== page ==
Body-worn cameras are now rolling out to front-line Toronto police officers — but in many instances, those officers will be allowed to turn them off while on the job.
At a press conference Monday morning, Deputy Chief Shawna Coxon gave an overview of how the cameras will be used. Officers began wearing them at 23 Division last week, and within two weeks, everyone on shift at that location will be using them, Coxon said. It’s expected that by the fall of 2021, over 2,300 Toronto police officers will be wearing a body-worn camera.
“They’re objective. They record what’s going on in the moment from both sides,” she said.
But they won’t always be recording. Coxon gave an overview of several instances in which officers would be permitted to turn their camera off at their own discretion.
Cameras would first be switched on when officers are on the way to a call, she said, but Coxon added there would be “a lot of situations where it is appropriate to turn the camera off.”
That would include situations involving children, victims, when a person isn’t dressed, or with “people who don’t want to be filmed and it might be a sensitive situation,” she said.
“It’s highly contextual. We have to think about what’s happening in that moment, and for those reasons, there are times where an officer can turn the camera off,” Coxon said.
“We know legally when it’s permissible and when it’s not.”
Coxon said if an officer is found to have turned their camera off when they shouldn’t have, it would mean an automatic penalty of one days’ pay as a “minimum standard,” as well as a minimum of two days’ docked pay for supervisors.
The technology also includes an automatic auditing feature that will allow supervisors to go back and see what was going on at the time to discern if turning off the camera “made sense and was appropriate,” she said.
Calls to defund police
Conversations about police reform have been raging in Toronto and across North America in recent months.
Though a constant issue for many communities, those conversations have ramped up in recent months following high-profile deaths involving police, which in the GTA include the shooting death of Ejaz Choudry and the death of Regis Korchinski-Paquet, who fell from her 24th-floor apartment balcony on May 27 while police were in her home.
Ontario’s Special Investigations Unit cleared five Toronto police officers of any wrongdoing in connection with the case last week, leading Korchinski-Paquet’s sister to say the family is “absolutely disgusted” with the outcome.
Protesters have been pushing for police to be defunded in recent months. A motion calling for the 2021 police budget to be slashed by at least 10 per cent with a reallocation of savings to community services failed at city council back in June.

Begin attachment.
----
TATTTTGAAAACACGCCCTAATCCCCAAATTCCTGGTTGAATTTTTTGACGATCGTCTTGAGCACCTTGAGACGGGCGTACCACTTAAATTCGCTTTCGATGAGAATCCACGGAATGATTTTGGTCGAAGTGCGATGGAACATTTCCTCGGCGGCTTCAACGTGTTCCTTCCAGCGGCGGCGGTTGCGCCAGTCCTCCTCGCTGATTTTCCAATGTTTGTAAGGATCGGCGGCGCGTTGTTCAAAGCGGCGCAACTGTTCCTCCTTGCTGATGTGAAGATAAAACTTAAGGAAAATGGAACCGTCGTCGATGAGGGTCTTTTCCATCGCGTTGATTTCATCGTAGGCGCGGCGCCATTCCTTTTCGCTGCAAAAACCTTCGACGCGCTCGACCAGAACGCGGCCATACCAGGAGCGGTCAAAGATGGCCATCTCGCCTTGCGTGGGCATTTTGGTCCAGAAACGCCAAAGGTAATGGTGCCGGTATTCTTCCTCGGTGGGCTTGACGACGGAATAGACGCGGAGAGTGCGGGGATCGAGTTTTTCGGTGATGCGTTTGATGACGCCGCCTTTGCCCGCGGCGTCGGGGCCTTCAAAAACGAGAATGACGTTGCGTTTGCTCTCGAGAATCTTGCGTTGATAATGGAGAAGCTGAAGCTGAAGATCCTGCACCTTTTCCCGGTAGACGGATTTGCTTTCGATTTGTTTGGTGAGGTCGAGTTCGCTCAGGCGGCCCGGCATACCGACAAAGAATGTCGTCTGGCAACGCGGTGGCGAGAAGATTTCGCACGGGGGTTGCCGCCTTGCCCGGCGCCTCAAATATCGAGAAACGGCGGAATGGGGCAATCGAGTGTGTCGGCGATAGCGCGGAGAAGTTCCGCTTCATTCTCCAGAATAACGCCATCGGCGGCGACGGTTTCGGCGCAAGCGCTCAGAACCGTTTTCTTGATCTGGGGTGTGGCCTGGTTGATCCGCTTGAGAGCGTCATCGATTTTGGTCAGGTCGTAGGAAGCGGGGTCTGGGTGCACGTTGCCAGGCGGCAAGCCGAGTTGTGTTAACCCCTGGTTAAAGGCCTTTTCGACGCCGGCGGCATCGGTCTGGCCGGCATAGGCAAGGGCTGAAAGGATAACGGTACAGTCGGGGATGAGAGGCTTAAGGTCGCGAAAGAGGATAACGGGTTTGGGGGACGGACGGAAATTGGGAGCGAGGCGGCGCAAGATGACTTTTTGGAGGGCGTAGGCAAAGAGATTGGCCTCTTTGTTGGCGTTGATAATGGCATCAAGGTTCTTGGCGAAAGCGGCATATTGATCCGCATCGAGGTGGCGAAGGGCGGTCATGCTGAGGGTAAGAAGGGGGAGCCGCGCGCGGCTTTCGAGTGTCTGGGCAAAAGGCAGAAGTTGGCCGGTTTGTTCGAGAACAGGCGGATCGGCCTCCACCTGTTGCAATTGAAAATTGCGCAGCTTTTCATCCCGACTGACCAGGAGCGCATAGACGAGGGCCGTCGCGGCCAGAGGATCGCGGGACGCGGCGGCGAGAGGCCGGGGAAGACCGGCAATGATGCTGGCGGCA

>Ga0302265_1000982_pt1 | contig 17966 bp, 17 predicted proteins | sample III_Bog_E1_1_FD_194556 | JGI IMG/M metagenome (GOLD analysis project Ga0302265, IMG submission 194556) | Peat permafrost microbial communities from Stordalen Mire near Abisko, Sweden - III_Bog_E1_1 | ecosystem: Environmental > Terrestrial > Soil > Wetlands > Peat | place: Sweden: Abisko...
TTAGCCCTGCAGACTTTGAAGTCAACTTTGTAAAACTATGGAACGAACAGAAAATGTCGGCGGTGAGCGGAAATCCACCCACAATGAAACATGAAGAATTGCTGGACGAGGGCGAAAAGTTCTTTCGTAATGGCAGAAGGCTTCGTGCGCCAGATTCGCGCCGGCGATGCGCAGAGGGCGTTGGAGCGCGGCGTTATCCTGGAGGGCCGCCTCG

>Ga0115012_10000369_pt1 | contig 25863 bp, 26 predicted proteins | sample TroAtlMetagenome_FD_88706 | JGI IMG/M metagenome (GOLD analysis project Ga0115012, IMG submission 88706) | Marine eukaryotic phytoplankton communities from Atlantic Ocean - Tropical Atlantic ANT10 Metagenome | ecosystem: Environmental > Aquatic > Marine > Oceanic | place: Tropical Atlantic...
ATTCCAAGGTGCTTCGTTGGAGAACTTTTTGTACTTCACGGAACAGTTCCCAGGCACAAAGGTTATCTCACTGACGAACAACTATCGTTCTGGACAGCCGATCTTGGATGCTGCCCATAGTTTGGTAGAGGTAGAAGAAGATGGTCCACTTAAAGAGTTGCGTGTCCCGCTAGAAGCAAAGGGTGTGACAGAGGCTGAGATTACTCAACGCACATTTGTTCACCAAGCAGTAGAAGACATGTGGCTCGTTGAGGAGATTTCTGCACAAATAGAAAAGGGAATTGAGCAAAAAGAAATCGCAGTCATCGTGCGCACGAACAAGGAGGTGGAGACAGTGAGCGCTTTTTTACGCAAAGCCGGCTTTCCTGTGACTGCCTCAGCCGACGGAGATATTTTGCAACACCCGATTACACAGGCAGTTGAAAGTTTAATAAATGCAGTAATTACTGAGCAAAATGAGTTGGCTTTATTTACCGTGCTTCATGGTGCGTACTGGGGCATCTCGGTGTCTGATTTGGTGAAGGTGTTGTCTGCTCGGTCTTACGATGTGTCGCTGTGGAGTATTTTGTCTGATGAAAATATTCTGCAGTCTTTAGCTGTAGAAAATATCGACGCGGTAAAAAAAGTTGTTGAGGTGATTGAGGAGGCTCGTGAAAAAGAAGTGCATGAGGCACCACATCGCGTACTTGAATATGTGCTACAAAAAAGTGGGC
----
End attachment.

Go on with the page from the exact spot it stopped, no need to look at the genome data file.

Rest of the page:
Instead, council voted in favour of a series of measures including the creation of a non-police response team for mental health calls and a mandate to require all officers to have body-worn cameras by 2021.
Systemic issues remain
Earlier this month, the city’s police services board unanimously passed 81 so-called “sweeping” recommendations aimed at police reform, but critics said those moves still fail to address mounting calls to defund police or to make the force accountable to Black and other communities of colour.
John Sewell, a former Toronto mayor and current coordinator of the Toronto Police Accountability Coalition, previously called the recommendation for $35 million for body-worn cameras “a very bad investment.”
Other deputants at the board’s meeting pointed to studies showing body cams are not effective, saying investing in such costly technology with an unproven record of success flies in the face of calls to cut funds to policing.
Erick Laming, a PhD candidate at the University of Toronto whose research focuses on police use of force and its impact on Indigenous and Black communities, told CBC News there hasn’t been much research on the subject in Canada.
“Empirically, we just don’t know how effective these devices can be,” he said. “Is it going to stop violence against certain communities? Is it going to stop police from shooting people? Probably not.”
“Time will tell” if body cameras will improve relations with the community, he said.
“We have to keep our expectations kind of humble in that sense.”
Coxon, when discussing body-worn cameras on Monday, said she thinks that any measures that improve accountability are important.
“We have a lot of work to do with respect to systemic issues,” she said. “This is one piece, one measure of accountability of a much broader transformation platform.”